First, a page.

Full-scale power over a huge orchestra is demanded of them, and the parts are often given, like Valkyries or Rhinemaidens, to budding dramatic sopranos. That being understood and the brevity of the parts being acknowledged, still, it is not a good sign when three or four of the maids have louder, more focused, more credibly heroic voices than either Elektra or Chrysothemis. But such was the case at the Met on December 15.

The Elektra was Susan Bullock, who was unable to bring the requisite force to this endurance contest of a part. We must be grateful to any soprano who can simply get through it, but any pressure seemed to push her vibrato wide open, and the whole performance was thin and squally, never vocally overwhelming and uninformed by any vision of Elektra’s personality. Her acting, too, was graceless, which may suit the bedraggled nature of a princess in the mire, but Bullock spent most of the evening staring at the conductor or waving an axe about the stage, and she made little of the dancing, a tricky bit for any Elektra.

Deborah Voigt, in distressing vocal estate, sang Chrysothemis, and never have the two sisters seemed so well-matched, so related: neither of them could bring full force to her music, and they bickered like kittens when the matter under discussion is how they are to murder their mother. Not until the triumphant final scene did Voigt give forth a few of the radiant notes that were once a feature of her Strauss singing. Perhaps it’s just as well the Met shelved the originally scheduled revival of Die Frau ohne Schatten, once a Voigt signature.

ELEKTRA_Palmer_1905.pngFelicity Palmer as Klytemnestra

The appearance of Felicity Palmer as Klytemnestra came as a great relief. Palmer cannot manage hurricane force either, but she had something more: a highly focused conception of the character. Her voice seemed dull, drably colored, as if by the bad dreams and lack of sleep she sings about, and then color crept in as Elektra goaded her with false hopes and conundrums. Gaunt and frail but vigorously flailing her staff, she made a striking figure, terrifying for the example of her fate.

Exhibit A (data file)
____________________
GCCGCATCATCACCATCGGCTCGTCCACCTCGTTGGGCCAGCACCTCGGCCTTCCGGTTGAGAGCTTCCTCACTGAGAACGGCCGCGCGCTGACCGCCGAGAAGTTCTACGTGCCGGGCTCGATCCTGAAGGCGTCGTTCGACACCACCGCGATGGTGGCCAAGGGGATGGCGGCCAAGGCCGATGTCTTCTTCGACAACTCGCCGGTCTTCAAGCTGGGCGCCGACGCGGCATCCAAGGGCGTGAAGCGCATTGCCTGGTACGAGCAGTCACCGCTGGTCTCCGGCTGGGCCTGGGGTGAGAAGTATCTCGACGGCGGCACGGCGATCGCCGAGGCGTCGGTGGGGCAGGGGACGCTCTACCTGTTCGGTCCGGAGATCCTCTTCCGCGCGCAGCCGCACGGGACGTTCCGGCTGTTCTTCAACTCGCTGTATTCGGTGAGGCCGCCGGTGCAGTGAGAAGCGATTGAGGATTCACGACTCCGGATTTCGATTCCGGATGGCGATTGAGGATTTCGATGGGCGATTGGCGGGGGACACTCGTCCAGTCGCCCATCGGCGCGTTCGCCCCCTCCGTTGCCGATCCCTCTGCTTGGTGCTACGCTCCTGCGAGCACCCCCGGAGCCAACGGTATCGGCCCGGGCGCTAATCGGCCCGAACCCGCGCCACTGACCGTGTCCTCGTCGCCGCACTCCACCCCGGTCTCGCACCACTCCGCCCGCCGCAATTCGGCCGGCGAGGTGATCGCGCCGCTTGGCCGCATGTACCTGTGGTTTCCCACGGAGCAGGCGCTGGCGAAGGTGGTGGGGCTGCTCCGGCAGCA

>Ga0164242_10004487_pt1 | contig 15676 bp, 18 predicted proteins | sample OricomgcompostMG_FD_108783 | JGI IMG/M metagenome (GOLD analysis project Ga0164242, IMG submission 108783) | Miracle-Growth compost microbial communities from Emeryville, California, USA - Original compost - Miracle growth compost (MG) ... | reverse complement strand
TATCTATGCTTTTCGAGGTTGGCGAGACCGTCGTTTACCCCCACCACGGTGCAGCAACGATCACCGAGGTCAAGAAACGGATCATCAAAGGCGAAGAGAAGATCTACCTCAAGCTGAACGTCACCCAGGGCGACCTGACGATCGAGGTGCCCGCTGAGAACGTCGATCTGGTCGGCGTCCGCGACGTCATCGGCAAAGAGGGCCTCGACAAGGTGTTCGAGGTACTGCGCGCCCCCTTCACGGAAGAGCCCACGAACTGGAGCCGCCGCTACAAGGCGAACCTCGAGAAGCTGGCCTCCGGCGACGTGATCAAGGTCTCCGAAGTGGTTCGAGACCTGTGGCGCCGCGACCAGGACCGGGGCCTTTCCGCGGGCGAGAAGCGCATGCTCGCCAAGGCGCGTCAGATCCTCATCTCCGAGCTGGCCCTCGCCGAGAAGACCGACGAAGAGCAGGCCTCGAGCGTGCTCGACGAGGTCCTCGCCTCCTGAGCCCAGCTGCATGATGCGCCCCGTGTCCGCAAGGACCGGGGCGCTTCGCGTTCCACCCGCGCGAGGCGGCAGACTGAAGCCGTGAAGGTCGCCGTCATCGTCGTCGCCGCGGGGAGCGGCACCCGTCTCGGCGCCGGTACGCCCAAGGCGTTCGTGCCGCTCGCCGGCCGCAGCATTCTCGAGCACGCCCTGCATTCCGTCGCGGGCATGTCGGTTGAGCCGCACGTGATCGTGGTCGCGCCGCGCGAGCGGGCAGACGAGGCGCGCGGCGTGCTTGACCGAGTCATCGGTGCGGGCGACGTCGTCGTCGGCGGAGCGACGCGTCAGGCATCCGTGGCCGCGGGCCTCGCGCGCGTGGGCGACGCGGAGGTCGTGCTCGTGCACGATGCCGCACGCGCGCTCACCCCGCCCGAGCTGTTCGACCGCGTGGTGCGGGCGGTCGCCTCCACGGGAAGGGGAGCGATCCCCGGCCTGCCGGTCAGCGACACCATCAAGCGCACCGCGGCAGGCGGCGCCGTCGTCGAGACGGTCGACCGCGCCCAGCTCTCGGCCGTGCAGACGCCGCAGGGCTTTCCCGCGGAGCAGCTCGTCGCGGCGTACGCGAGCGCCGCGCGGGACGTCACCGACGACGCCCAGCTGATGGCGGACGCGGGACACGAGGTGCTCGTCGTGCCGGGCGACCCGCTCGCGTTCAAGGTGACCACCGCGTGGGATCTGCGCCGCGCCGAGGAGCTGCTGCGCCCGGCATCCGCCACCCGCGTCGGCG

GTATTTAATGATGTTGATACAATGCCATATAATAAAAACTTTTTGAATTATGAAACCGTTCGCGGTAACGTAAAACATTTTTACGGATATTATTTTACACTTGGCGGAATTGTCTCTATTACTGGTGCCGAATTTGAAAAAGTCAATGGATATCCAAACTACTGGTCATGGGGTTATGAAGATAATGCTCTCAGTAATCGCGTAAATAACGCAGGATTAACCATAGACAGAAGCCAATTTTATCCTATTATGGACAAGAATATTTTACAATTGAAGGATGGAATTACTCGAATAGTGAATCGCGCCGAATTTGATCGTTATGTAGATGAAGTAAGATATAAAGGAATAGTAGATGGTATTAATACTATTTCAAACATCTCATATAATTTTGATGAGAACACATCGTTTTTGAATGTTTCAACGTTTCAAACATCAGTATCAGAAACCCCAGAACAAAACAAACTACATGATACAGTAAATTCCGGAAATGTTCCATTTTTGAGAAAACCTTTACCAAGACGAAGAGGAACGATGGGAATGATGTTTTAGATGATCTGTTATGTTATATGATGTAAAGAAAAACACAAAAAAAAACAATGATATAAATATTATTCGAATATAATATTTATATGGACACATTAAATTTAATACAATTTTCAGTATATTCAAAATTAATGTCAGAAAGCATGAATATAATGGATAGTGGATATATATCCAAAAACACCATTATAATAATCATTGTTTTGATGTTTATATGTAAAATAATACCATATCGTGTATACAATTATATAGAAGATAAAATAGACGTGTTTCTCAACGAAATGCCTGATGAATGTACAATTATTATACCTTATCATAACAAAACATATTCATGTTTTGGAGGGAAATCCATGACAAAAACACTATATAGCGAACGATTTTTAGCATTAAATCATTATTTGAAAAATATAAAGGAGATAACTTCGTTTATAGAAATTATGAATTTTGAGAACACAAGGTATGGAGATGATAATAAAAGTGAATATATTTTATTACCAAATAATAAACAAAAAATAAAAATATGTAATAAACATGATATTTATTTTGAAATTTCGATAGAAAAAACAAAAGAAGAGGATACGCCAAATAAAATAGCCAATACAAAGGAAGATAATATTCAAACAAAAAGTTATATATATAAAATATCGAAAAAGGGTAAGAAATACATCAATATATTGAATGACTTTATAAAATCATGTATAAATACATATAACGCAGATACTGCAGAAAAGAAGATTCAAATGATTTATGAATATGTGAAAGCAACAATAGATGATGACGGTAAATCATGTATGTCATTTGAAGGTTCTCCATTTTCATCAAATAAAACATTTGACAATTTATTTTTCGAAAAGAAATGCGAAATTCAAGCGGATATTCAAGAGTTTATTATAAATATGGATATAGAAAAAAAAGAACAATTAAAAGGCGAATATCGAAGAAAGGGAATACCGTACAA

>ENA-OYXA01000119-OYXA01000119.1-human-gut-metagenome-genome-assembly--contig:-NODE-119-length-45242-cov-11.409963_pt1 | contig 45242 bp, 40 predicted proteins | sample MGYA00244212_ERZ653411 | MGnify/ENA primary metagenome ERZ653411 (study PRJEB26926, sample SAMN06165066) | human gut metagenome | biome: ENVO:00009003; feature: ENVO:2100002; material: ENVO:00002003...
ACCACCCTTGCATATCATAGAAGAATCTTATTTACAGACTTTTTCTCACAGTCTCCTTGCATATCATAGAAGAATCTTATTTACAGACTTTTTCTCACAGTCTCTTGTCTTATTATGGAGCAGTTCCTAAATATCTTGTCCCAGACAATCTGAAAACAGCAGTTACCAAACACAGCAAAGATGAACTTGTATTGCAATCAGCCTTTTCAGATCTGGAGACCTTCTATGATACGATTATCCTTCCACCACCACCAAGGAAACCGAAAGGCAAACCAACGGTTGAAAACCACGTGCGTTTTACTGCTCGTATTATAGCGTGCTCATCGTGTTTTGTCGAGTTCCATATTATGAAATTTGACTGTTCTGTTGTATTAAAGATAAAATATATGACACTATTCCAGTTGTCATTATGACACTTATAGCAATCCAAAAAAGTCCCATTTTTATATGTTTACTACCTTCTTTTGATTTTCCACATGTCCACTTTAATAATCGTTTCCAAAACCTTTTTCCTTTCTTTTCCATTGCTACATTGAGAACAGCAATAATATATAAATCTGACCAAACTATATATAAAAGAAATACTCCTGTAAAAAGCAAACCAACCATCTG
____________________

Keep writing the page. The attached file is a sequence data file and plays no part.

Evgeny Nikitin’s bass-baritone possesses the size and dignity for Orest, but his singing was grainy rather than ominous on this occasion. Wolfgang Schmidt sang an unusually sturdy Aegisth — the role is usually a caricature — and John Easterlin was impressive in the small role of the arrogant servant sent to fetch him.

The tilted Otto Schenk production grows on one with time — its unnerving angles intentionally set the teeth on edge as we meet this most famously dysfunctional of families. I liked David Kneuss’s direction, but I’d like it better if the singers sang to each other now and then, if Elektra didn’t wave her axe like a cheerleader, and if the Overseer did not crack her whip only to have the Serving Maids pay no attention. Surely they would shut up when the whip cracked, if indeed the Overseer were the fearsome creature intended? In which case, the whip cracks should be timed for those few moments in their scene when the maids are about to shut up.

The hero of the night was Fabio Luisi in the pit, a masterful Strauss conductor who spared us nothing of the brutality of this devastating score but at the same time was always careful never to contest the air with his singers, holding the turbulence down so that vocal lines were clear. Underpowered some of them might be, drowned out never. Such courtesy and skill have not always been featured by conductors of Elektra.

John Yohalem

Send to a friend

Send a link to this article to a friend with an optional message.

Friend's Email Address: (required)

Your Email Address: (required)

Message (optional):